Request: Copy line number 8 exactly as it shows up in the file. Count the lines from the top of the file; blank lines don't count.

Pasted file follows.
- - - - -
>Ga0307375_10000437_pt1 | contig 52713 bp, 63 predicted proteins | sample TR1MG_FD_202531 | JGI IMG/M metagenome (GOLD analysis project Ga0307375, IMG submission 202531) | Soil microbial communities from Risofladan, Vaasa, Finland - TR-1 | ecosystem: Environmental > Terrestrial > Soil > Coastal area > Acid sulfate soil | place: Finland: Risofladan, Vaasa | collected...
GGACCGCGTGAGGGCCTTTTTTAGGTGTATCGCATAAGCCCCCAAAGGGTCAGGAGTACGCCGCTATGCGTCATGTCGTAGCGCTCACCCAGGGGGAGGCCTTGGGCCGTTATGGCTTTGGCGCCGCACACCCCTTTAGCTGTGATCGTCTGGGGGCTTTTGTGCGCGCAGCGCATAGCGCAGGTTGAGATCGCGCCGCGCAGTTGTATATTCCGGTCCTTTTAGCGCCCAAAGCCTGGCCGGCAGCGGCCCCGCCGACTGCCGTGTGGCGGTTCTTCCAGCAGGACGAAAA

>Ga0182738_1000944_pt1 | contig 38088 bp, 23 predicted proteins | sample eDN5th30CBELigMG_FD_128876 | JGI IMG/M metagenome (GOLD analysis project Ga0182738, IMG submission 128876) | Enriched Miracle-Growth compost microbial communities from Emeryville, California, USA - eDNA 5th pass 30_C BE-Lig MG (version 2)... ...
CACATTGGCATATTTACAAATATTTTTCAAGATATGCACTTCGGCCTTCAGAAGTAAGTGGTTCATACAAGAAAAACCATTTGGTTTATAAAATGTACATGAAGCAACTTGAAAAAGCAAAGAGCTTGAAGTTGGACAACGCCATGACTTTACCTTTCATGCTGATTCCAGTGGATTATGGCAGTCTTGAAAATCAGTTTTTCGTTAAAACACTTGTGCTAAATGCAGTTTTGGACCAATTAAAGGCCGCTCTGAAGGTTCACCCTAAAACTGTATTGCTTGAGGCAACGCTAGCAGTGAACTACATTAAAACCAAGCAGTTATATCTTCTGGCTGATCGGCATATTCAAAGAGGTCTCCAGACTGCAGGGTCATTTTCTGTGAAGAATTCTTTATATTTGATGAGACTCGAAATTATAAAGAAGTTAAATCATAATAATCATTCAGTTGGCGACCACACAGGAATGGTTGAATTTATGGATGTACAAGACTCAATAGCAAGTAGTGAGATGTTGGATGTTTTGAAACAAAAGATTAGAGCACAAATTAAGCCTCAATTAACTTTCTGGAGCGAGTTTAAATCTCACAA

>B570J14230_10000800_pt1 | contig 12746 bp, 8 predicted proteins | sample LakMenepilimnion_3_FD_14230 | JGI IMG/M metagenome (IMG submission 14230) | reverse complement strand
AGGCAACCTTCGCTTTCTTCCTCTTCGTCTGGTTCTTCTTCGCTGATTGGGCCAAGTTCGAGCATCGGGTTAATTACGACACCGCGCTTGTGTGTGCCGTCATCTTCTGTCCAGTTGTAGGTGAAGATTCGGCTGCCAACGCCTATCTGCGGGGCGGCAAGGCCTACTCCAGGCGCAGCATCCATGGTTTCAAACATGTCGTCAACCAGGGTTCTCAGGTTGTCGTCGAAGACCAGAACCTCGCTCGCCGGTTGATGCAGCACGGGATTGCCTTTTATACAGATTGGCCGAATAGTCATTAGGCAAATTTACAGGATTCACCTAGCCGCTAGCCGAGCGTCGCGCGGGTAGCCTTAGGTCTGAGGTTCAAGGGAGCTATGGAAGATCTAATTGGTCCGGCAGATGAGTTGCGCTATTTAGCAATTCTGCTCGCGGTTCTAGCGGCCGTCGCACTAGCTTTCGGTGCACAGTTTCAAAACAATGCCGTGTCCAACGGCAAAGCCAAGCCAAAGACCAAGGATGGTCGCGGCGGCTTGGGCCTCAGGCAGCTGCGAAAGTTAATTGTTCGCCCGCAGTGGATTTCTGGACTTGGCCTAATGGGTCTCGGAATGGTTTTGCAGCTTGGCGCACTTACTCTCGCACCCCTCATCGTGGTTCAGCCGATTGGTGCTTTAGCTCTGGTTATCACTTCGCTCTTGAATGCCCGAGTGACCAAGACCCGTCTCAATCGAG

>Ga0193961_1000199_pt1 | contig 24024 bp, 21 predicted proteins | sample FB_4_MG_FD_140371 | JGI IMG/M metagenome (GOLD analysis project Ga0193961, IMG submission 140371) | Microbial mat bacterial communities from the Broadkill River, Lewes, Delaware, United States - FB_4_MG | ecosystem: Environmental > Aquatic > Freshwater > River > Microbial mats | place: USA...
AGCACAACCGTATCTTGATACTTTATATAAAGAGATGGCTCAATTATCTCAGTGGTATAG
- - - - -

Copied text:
AGCACAACCGTATCTTGATACTTTATATAAAGAGATGGCTCAATTATCTCAGTGGTATAG